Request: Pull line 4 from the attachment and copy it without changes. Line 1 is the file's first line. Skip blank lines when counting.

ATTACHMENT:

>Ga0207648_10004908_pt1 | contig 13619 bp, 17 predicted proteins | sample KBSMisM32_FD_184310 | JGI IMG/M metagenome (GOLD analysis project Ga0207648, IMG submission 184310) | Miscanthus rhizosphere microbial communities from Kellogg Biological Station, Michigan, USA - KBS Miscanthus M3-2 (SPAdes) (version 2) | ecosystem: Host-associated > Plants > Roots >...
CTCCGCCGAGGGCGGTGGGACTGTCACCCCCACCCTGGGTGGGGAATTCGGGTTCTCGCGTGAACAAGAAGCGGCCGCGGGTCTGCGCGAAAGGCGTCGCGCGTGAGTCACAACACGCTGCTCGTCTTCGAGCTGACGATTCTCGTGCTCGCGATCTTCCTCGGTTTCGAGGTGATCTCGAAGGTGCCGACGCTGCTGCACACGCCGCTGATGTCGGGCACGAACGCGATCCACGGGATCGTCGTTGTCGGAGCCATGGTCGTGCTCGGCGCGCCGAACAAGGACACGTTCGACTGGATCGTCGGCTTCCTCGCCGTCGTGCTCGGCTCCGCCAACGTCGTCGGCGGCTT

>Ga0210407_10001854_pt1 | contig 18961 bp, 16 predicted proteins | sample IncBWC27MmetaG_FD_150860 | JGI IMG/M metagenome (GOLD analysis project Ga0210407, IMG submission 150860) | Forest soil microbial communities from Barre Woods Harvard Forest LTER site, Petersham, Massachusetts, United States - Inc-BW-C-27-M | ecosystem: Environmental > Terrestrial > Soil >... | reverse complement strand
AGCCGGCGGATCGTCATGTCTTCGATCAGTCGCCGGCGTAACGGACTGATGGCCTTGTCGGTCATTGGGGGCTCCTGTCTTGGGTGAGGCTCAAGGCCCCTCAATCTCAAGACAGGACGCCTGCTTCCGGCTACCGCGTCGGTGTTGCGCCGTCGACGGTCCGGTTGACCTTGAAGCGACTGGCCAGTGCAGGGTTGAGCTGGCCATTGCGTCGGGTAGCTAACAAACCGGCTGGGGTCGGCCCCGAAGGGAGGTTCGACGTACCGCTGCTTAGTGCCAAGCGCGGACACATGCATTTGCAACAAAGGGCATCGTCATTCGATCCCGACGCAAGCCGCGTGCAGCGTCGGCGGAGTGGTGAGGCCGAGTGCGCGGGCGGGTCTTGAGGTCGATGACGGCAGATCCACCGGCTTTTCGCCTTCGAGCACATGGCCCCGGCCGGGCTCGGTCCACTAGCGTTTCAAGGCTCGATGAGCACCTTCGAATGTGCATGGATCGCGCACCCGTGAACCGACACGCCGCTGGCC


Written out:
AGCCGGCGGATCGTCATGTCTTCGATCAGTCGCCGGCGTAACGGACTGATGGCCTTGTCGGTCATTGGGGGCTCCTGTCTTGGGTGAGGCTCAAGGCCCCTCAATCTCAAGACAGGACGCCTGCTTCCGGCTACCGCGTCGGTGTTGCGCCGTCGACGGTCCGGTTGACCTTGAAGCGACTGGCCAGTGCAGGGTTGAGCTGGCCATTGCGTCGGGTAGCTAACAAACCGGCTGGGGTCGGCCCCGAAGGGAGGTTCGACGTACCGCTGCTTAGTGCCAAGCGCGGACACATGCATTTGCAACAAAGGGCATCGTCATTCGATCCCGACGCAAGCCGCGTGCAGCGTCGGCGGAGTGGTGAGGCCGAGTGCGCGGGCGGGTCTTGAGGTCGATGACGGCAGATCCACCGGCTTTTCGCCTTCGAGCACATGGCCCCGGCCGGGCTCGGTCCACTAGCGTTTCAAGGCTCGATGAGCACCTTCGAATGTGCATGGATCGCGCACCCGTGAACCGACACGCCGCTGGCC